“There’s no reason it cannot be done elsewhere,” he said, explaining that the food in Denmark is not markedly different from food anywhere else. “If you removed trans fat from the planet, the only people who would feel the difference are the people who sell the trans fat.”
A few comments from the Reputation Doctor regarding the trans fat crisis:
We can learn a lot from Denmark’s leadership in dealing with trans fat. They put health before profits.
A MESSAGE TO CORPORATE FOOD GIANTS: You can learn a thing or two from Denmark. If the long-term goal in business is to build brand loyalty for life through strong affinity marketing, isn’t Truth with a capital T a corporate brand’s best friend? Isn’t hiding the truth the same as lying to your customers? Won’t building back trust be very difficult if the whole truth rises to the top regarding trans fats and your company? Here is a prediction: if your company does not switch to a very healthy non-trans fat oil before the end of 2007, the impact on your various brands still using trans fat will be devastating.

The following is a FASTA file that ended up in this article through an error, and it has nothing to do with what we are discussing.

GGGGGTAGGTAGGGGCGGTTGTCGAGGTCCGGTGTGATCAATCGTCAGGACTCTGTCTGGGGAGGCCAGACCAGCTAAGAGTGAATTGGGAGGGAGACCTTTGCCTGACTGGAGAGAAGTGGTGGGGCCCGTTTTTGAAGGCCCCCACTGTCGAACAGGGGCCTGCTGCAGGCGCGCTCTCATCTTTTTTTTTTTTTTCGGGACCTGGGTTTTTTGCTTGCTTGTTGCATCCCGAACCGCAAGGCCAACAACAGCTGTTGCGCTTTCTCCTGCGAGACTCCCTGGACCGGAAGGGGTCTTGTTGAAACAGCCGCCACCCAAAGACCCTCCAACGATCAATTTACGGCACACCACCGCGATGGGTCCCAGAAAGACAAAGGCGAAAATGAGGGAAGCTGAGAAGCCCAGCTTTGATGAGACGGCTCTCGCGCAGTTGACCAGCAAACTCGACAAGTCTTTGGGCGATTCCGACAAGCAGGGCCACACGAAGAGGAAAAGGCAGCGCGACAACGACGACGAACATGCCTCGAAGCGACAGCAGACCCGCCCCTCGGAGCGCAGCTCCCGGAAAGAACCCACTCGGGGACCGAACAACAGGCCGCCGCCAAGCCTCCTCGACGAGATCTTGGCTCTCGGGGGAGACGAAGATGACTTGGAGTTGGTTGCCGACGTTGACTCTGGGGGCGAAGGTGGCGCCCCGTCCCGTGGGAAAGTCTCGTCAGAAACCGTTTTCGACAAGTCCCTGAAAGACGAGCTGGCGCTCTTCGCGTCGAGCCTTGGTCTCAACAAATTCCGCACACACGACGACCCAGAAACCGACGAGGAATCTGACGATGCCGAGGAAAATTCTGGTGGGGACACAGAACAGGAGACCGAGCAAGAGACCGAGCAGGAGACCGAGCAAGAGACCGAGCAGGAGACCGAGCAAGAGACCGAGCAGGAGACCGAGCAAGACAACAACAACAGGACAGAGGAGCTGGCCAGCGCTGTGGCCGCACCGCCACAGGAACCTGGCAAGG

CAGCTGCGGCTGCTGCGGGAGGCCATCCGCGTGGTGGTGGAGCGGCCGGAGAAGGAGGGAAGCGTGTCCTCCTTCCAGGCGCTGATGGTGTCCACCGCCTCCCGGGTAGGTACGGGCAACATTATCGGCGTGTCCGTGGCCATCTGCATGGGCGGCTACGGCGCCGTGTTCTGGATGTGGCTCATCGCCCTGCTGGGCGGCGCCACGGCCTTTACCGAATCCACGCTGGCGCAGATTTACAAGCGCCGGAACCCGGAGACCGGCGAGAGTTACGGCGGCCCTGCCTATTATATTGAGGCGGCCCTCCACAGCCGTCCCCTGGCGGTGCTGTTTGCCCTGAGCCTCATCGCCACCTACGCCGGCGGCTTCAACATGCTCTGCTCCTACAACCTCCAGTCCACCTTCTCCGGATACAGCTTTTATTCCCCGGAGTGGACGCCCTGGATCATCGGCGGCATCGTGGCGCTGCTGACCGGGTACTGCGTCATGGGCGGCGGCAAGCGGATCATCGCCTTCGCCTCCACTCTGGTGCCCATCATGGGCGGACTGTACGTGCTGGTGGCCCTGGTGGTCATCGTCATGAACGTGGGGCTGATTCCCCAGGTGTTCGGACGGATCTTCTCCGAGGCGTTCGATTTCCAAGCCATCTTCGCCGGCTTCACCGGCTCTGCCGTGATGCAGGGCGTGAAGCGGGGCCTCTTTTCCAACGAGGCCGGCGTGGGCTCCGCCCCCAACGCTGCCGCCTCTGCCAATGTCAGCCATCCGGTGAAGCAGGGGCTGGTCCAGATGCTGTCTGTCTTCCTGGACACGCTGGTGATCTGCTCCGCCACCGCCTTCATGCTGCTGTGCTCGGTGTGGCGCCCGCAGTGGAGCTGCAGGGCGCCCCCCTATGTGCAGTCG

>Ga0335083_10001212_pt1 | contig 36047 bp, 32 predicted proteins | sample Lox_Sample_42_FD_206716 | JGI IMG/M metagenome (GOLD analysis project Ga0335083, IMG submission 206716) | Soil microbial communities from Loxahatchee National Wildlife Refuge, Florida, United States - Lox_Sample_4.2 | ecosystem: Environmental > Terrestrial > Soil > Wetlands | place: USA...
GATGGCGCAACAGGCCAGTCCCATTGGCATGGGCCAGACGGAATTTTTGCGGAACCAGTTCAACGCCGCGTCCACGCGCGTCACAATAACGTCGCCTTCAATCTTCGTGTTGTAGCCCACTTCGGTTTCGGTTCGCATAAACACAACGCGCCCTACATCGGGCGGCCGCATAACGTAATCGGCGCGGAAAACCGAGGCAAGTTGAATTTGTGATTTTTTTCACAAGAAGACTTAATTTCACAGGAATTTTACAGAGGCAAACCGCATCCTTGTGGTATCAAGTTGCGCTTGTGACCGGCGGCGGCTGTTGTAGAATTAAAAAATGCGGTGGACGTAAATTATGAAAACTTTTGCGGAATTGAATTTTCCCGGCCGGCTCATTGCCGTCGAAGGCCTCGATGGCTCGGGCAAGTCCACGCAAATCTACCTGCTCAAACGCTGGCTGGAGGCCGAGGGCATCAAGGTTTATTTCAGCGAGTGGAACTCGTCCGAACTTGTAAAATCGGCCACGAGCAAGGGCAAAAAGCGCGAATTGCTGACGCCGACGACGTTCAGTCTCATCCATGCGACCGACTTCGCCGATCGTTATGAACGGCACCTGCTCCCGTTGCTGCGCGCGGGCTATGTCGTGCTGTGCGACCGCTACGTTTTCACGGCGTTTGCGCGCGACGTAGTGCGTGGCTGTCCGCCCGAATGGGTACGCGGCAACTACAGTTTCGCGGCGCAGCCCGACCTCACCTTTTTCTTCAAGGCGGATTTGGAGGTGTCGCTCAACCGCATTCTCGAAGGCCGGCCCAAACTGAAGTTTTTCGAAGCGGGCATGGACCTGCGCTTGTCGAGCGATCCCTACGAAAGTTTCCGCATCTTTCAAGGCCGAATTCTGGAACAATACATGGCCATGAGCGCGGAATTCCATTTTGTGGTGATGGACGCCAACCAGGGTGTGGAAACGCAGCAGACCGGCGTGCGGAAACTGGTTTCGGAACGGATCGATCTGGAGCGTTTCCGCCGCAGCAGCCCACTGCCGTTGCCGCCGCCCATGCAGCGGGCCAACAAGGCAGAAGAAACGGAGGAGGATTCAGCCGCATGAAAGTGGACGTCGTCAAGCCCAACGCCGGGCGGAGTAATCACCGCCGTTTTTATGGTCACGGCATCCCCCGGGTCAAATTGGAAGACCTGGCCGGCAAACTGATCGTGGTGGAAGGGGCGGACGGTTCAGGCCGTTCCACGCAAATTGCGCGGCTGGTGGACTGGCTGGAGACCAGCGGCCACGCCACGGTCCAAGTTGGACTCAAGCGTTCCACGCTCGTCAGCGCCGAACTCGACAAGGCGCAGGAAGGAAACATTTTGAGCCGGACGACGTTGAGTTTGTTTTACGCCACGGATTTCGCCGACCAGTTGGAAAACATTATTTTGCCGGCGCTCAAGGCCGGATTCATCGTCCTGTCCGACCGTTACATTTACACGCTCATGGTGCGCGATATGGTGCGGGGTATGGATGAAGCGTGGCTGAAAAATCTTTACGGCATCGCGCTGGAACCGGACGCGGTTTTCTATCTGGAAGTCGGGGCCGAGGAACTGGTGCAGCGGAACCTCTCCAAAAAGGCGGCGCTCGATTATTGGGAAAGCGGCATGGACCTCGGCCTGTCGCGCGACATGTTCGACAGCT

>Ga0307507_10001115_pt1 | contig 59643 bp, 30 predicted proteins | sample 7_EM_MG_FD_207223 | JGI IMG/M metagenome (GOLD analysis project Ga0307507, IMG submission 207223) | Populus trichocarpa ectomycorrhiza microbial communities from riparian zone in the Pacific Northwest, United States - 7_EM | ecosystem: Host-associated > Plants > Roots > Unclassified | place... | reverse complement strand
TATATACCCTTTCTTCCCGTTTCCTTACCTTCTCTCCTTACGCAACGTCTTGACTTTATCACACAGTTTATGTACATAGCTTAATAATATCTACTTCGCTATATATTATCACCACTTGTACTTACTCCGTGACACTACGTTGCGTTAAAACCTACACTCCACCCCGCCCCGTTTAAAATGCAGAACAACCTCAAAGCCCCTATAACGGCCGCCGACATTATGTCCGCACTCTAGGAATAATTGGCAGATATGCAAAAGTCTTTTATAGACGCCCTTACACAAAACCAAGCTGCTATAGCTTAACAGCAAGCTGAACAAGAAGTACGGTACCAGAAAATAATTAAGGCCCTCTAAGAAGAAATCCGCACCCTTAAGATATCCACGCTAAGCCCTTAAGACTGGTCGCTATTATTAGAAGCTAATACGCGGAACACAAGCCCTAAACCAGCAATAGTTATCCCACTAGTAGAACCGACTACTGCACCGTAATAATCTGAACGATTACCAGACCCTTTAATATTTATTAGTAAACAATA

Packaged food companies, fast-food chains and restaurants all over the world have known trans fats are very bad for many, many years.
Here is the simple formula and bottom line: trans fats both lower your good cholesterol and raise your bad cholesterol. That is a crisis combination for any person eating a lot of trans fat, especially our children who don’t know any better, who are now hooked like an addict in search of a needle.
Trans fats in food is the new “cigarette” crisis.